India Sanitation Program Overview (by Bill & Melinda Gates Foundation)

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Presentations from the National Conference on Social Innovation for Improving Urban Sanitation: Lessons for Scaling-up, 14 December 2016.

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India Sanitation Program Overview (by Bill & Melinda Gates Foundation)

  1. 1. CONFIDENTIAL INDIA SANITATION PROGRAM OVERVIEW ICPR Workshop on Changing the Urban Landscape Madhu Krishna December 14, 2016 © 2016 Bill & Melinda Gates Foundation
  2. 2. CONFIDENTIAL • High burden due to fecal-oral contamination • Low coverage and scale • Non viable markets & delivery networks • Expensive expert solutions • Limited innovation capacity © Bill & Melinda Gates Foundation | 2 ROOTS OF THE SANITATION CRISIS Picture courtesy: WaterAid
  3. 3. URBANIZATION IN INDIA DEMANDS NEW RESPONSES India Trends • 33 percent in 2015 • 40 percent by 2030 • Or 1.47 billion in 2030, an additional 194 million from 2015 • In 2011 65 million in slums, estimated to grow to 104 million by 2017 – a growth of 37%! Implications • Demand for housing, services, infrastructure • Without tenure often unable to connect to services • Risks of water insecurity and inequitable services • Integrated approaches: Ø Across all areas Ø Linking services, planning and governance
  4. 4. URBANIZATION IN INDIA & SANITATION CHALLENGES India Trends • Population 400 Million—600 Mn in 15 years • 8,000 towns and cities Implications • Cities generate 40 Billion liters of sewage daily (100L/capita) • 10 Billion is “treated” (25%) • Only 7 cities treat 50% of sewage • About zero is treated for re- use • Cost of poor sanitation: 6.4% of GDP (World Bank)
  5. 5. CONFIDENTIAL • Manual emptying common; mechanical equipment underutilized where available • Provision of services often unregulated; informal market • Limited performance of existing technologies • Septage management projects often over-focus on infrastructure • As with sewage treatment projects, O&M costs & roles undervalued • High emptying frequency; poor households pay higher fee 5 FECAL SLUDGE & SEPTAGE MANAGEMENT (FSSM): OFT-IGNORED COMPONENT IN SANITATION SECTOR 10/20/2013
  6. 6. CONFIDENTIAL We focus on two fundamental sanitation challenges: 1. Expanding and improving sanitation without central sewers, because this is – and will be – by far the most common type of sanitation service used by the poor 2. Making sanitation services safe and sustainable by addressing the failure to effectively transport, treat, and reuse waste captured in on-site facilities © Bill & Melinda Gates Foundation | 6 THE SANITATION SERVICE CHAIN
  7. 7. WHAT IF? The sanitation value chain could be made more efficient with innovation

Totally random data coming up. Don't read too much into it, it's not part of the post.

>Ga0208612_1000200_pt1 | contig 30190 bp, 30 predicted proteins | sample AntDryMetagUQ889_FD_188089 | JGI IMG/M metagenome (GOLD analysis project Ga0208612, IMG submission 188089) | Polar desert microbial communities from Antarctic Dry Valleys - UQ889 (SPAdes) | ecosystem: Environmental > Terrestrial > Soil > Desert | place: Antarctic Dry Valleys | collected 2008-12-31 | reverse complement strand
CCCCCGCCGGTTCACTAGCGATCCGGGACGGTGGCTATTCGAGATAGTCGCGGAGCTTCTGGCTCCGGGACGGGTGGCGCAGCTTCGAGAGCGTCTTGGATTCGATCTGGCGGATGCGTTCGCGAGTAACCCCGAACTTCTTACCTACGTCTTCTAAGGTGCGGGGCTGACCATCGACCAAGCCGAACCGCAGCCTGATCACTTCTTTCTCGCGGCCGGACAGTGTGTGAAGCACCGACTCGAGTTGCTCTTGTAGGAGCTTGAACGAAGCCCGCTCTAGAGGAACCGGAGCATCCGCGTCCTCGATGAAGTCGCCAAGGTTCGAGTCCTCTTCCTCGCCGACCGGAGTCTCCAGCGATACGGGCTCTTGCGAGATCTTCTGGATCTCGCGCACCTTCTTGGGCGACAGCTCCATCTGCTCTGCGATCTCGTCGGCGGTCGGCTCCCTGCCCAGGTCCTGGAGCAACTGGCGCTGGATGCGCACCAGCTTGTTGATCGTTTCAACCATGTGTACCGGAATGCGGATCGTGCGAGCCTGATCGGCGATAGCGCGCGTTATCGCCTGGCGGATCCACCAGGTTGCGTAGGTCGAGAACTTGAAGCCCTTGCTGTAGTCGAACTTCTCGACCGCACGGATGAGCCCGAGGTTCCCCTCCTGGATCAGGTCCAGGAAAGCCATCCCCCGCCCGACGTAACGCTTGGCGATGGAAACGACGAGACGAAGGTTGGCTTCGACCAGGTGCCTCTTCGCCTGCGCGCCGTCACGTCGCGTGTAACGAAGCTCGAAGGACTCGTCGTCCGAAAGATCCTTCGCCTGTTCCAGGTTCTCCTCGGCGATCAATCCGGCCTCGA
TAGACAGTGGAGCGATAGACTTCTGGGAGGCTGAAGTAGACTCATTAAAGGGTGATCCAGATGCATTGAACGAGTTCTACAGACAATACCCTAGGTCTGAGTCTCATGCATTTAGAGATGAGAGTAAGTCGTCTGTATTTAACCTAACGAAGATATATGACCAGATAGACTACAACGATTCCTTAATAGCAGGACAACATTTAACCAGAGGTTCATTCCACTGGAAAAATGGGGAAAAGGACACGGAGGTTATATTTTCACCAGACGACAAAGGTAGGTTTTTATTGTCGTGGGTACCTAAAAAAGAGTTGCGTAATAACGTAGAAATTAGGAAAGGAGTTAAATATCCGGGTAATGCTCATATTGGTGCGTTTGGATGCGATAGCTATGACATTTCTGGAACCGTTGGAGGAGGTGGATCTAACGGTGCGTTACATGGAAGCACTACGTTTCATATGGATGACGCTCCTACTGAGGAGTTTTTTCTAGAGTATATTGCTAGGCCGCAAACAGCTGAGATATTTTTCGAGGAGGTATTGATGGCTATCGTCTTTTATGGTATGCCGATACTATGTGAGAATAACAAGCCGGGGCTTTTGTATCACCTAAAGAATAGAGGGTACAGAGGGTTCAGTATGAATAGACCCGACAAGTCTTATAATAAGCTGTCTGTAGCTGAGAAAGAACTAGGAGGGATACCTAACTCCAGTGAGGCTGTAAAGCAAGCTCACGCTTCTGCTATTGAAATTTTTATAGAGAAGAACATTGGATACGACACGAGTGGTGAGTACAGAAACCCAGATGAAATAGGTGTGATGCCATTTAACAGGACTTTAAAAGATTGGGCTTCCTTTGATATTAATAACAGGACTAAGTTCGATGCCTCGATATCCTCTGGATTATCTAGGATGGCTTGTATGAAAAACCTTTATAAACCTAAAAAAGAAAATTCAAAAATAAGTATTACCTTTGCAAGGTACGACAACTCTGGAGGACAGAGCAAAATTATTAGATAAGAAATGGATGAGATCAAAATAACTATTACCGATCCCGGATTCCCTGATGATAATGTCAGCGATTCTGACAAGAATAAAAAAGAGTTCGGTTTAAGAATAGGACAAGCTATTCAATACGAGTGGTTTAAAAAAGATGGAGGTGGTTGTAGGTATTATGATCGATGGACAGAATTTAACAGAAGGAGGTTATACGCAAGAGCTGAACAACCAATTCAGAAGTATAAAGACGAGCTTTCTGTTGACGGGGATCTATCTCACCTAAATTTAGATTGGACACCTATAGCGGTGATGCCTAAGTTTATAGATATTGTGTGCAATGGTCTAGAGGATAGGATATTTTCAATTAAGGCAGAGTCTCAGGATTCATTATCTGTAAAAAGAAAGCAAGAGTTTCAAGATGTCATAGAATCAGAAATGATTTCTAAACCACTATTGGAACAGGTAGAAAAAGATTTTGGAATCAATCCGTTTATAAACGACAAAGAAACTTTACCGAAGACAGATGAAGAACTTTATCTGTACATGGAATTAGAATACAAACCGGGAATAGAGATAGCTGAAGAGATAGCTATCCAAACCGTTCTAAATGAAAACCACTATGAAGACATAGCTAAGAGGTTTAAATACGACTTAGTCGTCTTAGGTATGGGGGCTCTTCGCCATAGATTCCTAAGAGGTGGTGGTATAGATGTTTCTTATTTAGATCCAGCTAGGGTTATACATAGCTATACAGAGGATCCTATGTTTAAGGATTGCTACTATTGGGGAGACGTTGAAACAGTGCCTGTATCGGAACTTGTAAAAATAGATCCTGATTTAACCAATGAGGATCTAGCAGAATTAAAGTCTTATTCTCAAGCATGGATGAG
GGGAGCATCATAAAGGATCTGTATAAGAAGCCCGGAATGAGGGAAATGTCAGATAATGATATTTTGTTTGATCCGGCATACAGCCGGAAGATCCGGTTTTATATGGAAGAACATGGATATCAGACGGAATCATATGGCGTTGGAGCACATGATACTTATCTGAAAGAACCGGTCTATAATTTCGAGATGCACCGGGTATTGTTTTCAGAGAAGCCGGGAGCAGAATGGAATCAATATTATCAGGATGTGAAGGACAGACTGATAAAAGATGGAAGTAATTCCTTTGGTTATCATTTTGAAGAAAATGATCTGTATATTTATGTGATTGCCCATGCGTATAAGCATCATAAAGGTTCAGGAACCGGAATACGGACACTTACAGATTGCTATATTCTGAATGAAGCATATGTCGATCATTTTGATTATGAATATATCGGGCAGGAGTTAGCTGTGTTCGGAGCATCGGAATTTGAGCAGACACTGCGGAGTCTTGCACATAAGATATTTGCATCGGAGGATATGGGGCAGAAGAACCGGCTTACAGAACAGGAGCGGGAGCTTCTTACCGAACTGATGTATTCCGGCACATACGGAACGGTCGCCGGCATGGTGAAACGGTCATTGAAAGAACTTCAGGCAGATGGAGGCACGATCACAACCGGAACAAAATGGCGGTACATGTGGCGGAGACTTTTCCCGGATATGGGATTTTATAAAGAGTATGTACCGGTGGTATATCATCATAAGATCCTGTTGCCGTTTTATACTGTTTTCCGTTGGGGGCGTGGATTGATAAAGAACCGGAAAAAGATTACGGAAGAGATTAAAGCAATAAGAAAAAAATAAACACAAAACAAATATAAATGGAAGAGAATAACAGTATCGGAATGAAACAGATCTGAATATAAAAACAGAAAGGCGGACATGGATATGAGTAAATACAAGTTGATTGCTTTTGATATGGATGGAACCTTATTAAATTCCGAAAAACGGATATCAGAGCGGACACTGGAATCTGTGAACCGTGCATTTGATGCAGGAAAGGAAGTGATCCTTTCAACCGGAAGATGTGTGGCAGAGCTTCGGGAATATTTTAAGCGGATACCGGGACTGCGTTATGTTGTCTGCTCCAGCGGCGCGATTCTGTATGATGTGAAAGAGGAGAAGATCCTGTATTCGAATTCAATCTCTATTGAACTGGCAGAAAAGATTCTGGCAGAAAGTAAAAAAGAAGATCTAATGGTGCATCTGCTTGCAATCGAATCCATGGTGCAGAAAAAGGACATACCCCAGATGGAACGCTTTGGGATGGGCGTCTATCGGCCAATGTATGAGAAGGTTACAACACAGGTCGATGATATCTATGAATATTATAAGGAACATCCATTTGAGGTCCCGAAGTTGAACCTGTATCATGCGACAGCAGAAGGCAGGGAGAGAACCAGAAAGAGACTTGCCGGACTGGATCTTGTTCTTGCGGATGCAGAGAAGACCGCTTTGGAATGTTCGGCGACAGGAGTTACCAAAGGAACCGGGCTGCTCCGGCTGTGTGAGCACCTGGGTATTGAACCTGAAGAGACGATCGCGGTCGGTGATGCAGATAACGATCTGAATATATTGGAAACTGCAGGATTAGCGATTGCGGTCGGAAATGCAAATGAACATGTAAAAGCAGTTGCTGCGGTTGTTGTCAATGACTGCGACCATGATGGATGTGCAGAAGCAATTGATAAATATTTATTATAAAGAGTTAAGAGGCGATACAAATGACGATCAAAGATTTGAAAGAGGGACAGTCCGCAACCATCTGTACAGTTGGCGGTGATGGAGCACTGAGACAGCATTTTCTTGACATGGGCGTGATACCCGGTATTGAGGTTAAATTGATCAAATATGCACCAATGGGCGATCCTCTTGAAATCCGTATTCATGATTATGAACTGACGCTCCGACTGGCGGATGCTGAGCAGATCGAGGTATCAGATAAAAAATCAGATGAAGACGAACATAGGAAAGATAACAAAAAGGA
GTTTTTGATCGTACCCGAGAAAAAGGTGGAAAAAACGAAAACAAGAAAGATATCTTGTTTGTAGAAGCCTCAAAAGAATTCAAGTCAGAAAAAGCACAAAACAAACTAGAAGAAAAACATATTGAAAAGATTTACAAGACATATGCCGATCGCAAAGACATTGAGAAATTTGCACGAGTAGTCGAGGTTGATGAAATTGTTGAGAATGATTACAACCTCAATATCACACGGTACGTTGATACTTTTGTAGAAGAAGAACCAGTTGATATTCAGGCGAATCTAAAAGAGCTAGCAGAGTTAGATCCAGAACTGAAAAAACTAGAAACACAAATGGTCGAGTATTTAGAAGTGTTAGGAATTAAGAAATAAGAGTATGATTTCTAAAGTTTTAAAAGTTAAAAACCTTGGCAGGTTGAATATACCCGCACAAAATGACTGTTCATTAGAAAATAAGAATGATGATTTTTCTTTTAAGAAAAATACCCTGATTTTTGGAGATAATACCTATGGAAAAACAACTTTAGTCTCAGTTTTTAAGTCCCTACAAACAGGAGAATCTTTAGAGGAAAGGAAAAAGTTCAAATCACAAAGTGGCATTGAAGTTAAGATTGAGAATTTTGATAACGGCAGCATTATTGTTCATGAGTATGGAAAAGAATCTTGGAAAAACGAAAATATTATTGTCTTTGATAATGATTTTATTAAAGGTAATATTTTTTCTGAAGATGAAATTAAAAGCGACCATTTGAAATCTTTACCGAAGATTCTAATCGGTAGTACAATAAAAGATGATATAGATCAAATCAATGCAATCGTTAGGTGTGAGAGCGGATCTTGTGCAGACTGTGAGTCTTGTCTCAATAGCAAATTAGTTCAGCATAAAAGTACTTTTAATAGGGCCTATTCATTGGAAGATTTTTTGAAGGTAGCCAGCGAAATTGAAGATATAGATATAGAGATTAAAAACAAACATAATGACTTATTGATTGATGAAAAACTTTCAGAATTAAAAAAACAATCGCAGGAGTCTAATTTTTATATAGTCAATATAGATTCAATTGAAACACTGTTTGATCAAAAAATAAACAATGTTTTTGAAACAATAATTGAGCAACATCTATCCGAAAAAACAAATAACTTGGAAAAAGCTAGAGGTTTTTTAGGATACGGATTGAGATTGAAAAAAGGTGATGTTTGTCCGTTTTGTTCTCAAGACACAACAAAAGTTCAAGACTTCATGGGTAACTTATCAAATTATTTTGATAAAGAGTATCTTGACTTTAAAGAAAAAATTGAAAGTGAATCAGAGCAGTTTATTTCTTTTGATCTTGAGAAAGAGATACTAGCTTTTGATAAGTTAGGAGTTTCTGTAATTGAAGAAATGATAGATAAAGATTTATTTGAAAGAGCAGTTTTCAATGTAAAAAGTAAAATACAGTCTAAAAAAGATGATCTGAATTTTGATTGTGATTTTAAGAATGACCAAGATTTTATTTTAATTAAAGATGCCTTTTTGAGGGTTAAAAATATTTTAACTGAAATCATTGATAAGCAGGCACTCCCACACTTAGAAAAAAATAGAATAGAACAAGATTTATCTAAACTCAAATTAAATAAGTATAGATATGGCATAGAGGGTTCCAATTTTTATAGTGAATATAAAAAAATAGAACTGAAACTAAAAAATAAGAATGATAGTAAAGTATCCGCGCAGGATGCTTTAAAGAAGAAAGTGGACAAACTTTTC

8. 8. CONFIDENTIAL We focus on two fundamental sanitation challenges: 1. Expanding and improving sanitation without central sewers, because this is – and will be – by far the most common type of sanitation service used by the poor 2. Making sanitation services safe and sustainable by addressing the failure to effectively transport, treat, and reuse waste captured in on-site facilities © Bill & Melinda Gates Foundation | 8 THE SANITATION SERVICE CHAIN
  9. 9. REINVENTING THE TOILET Using transformative technologies throughout the sanitation value chain to plug key gaps
  10. 10. CONFIDENTIAL © Bill & Melinda Gates Foundation | 10 NEW PRODUCT CATEGORIES, BUSINESS OPPORTUNITIES Omni-Ingestor • Access 90% of pits • Effective Emptying • Efficient Transport • 50 GPM • 0 to 40% solids Omni-Processor • Decentralized • Nutrient Recovery • Energy Production • 20 tons per day • 20 to 50% solids Reinvented Toilet • $0.05/person/day • No pathogens • User demand • 5 kg per day • Less than 25% total solids Biologically & Environmentally Safe • Profitable • Sustainable
  11. 11. CONFIDENTIAL © 2016 Bill & Melinda Gates Foundation WE ASPIRE TO REDUCE THE LEAKAGES AND DYSFUNCTIONALITIES IN THE EXISTING VALUE CHAIN Technologies • Disruptive technological innovation to upset the status quo of traditional sewers and latrines • Commercialize with strong private sector partner • Identify interim technologies for sludge and septage treatment Systems & Infrastructure • Move donors to fund FSSM infra., not just sewer systems and latrine construction • Transform the enabling environment (talent, access to finance, toolkits, citizen engagement platforms, etc.) Fundamentally transform the sanitation sector to reach universal use of sustainable sanitation services, which contributes to health and gender equality outcomes for the underserved

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